Cleaning up  

It’s recommended that you purge the machine frequently using the cleaning disk, as the Finesse doesn’t have an automatic water filtration system. The Service T Disc slots into the side of the machine along with a small instruction booklet, which clearly illustrates how to clean the machine. Most of the parts inside the pod compartment can be removed and are even dishwasher safe, or easy enough to wash and dry by hand. I also wiped around inside the pod compartment using a microfibre cloth before reinserting the parts I’d removed.

Image of Bosch Tassimo Finesse during cleaning

(Image credit: Future/Katie Sims)

Maintaining the machine in good condition is easy, though each cup of coffee does usually end up with splashes of liquid in the tray compartment, so you’ll have to wipe this clean every time if you want to keep the Finesse looking spotless. The white and silver model in particular makes the brown coffee residue quite noticeable, so I usually detach the cup tray after each use and rinse it in the sink. 

The machine’s light turns red to signal when it needs descaling. It’s important to do this to prevent the build up of calcium deposits in the pipes, which would hamper the machine’s performance. Unfortunately, the descaling tablets are sold separately, and are quite pricey; you can buy a pack of four from the Tassimo website for £6.99, or a pack of eight from Argos for £12. Given that each descaling process requires two tablets, you’ll have to repurchase these quite frequently, which when coupled with the cost of the coffee pods, is far from ideal. 

 How does the Finesse compare to other machines? 

The previous machine that sat in my kitchen was the Bosch Tassimo Vivy 2. On a design front, the Finesse is taller and less wide than the Vivy 2, but in terms of operating the machines, there isn’t any major difference other than the Intensity Boost feature of the Finesse. I also find the Finesse’s button to be less confusing than the Vivy 2’s; even though both are one touch operation, the Vivy 2 button has three flashing lights instead of one, for the cup, water tank, and descaling display. It was only after researching online that I understood what the different symbols meant, so when I saw that the Finesse didn’t have these symbols, I automatically anticipated a more straightforward brewing process. 

Both these machines have a water tank capacity of 0.7 litres. The Bosch Tassimo My Way 2 however boasts a water compartment of 1.3 litres, which would require refilling less frequently, and given the slightly awkward nature of refitting the Finesse’s water holder, a tank of this size would be preferable.

Should you buy the Bosch Tassimo Finesse?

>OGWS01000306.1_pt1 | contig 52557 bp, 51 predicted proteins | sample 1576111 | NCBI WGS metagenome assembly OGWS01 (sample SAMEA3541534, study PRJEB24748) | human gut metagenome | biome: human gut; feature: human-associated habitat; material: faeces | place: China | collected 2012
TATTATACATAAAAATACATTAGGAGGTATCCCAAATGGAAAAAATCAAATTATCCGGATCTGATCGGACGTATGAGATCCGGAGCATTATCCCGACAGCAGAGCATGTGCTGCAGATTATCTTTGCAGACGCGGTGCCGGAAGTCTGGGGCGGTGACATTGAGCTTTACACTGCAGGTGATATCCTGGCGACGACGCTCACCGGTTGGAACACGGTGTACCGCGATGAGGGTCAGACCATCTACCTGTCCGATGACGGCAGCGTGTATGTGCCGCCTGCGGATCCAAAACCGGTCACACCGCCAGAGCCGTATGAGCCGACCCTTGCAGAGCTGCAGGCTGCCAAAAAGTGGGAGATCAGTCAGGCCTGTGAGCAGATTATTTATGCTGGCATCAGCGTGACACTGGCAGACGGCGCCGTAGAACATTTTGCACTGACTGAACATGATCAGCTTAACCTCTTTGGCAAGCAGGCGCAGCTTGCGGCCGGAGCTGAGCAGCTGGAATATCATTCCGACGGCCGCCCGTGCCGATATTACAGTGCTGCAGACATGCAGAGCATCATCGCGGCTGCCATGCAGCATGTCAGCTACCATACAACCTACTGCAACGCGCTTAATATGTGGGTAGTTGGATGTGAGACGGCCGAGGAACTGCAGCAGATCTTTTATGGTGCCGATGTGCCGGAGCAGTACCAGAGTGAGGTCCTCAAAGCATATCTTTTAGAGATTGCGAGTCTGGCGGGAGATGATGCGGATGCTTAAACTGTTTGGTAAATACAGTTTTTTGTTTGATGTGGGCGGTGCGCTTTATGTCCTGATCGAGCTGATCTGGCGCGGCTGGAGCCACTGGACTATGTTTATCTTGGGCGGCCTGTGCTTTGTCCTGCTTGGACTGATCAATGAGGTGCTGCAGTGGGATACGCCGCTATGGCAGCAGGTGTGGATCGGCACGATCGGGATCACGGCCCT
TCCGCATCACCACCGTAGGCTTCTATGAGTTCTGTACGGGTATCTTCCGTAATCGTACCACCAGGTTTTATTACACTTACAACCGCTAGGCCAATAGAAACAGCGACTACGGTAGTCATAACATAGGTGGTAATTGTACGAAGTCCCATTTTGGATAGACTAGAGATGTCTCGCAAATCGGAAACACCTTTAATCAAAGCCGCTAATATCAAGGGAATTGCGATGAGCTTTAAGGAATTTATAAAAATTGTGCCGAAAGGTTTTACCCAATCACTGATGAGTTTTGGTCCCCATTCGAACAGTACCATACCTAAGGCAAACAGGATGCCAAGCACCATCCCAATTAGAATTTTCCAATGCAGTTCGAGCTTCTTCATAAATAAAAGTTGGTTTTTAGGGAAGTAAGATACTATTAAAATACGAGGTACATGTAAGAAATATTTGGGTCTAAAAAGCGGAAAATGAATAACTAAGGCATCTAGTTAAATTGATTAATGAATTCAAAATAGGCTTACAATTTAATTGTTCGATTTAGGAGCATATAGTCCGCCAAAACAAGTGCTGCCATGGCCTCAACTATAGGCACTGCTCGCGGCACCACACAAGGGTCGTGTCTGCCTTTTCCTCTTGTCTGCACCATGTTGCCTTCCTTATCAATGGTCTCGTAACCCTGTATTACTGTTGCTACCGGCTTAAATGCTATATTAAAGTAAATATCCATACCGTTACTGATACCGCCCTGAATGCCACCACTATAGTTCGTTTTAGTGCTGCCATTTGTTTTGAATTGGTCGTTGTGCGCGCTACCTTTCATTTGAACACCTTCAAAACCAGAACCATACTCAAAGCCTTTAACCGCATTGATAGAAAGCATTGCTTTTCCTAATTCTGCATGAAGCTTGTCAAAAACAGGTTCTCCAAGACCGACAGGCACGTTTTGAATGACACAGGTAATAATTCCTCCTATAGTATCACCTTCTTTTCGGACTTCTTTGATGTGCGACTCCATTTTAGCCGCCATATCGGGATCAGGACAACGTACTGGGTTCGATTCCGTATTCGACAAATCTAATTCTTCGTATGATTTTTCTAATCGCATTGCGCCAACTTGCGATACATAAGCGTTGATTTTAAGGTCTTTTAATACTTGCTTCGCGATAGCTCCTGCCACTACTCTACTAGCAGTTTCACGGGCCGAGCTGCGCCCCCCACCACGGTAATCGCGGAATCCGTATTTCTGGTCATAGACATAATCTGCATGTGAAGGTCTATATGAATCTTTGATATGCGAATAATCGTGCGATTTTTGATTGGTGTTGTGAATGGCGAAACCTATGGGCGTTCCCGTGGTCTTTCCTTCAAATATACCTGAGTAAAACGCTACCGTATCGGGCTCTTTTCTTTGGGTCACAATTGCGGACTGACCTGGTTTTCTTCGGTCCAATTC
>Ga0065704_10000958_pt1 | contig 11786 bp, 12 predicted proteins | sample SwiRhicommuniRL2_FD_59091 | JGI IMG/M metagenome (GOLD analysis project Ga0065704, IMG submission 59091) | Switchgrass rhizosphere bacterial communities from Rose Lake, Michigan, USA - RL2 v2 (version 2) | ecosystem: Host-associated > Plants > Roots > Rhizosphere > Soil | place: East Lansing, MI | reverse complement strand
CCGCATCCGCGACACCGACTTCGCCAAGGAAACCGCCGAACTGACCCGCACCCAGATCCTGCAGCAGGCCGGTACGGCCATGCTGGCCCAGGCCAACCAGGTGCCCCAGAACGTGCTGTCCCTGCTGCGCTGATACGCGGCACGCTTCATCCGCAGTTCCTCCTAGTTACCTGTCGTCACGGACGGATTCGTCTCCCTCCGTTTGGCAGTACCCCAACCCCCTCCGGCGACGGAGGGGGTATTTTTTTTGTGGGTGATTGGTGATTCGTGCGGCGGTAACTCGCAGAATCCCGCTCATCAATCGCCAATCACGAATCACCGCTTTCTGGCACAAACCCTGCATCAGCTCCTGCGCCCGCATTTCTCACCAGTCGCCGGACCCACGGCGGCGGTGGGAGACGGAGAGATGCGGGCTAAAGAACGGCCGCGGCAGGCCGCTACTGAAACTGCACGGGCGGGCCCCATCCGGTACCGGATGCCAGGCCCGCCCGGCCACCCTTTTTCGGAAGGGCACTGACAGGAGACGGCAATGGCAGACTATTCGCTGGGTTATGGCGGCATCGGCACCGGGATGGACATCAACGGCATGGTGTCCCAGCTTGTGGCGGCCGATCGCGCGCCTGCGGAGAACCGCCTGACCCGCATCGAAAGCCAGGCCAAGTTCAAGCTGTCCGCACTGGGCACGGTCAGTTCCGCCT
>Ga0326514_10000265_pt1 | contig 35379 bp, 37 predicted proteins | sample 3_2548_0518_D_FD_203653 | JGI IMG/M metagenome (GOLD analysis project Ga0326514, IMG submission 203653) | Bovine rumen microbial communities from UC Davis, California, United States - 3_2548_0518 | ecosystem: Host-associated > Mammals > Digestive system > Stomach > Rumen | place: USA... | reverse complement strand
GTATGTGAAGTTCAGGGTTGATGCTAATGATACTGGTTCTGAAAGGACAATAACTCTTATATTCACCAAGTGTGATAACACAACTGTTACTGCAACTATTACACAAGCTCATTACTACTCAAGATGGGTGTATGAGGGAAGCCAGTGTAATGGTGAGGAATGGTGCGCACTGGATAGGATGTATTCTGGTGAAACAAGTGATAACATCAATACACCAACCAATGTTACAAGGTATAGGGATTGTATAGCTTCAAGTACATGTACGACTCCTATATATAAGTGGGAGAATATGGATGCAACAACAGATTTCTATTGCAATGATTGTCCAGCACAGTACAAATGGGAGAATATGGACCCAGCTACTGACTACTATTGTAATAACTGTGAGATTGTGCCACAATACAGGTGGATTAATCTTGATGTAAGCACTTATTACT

The Bosch Tassimo Finesse retails at £118.99, which is on the pricier side for a T Disc pod coffee machine, and you’ll also have the continuing cost of pods and descaling agents going forward. The machine is therefore definitely an investment, though I would say it’s a worthy one if you’re a lover of hot drinks and want to be able to enjoy them from home, with minimal hassle. One of the great things about the Tassimo Finesse is the variety of drinks it can create, and I’m planning to order some new pods from Tassimo soon (including some festive flavours of coffee and hot chocolate).

If you’d like to have an option for a stronger tasting coffee, the machine would be a great choice for you, as the Intensity Boost feature really does up the intensity of the drink. Knowing that the machine is adjusting its internal settings with every drink is also great for the coffee connoisseur who likes to enjoy the perfect cup. And aside from the sleek, modern design which looks great in the kitchen, the machine is easy to set up, use and clean. 

 About this review and the reviewer 

Katie Sims writes a variety of content for Ideal Home, from DIY advice and cleaning features, to decor ideas and product reviews. When testing products, she follows a thorough reviewing process to see how the product fares in different scenarios, so she can ensure she’s giving an honest and fair review. She loves coffee, and so was delighted with the opportunity to test the Bosch Tassimo Finesse machine, which she was kindly allowed to keep after completing the review. Katie currently lives in Lancashire with her family and as a homebody, she’s always keen to try out the latest products that will make home life as enjoyable as possible.  

Katie Sims

Katie Sims has been writing for Ideal Homes since spring 2022. She qualified from her Master’s in Media and Journalism in 2021 and has been writing freelance since. She has worked on Ideal Home’s ecommerce team where she researched the best home products on the market, and on the news team, researching the latest trends for feature pieces.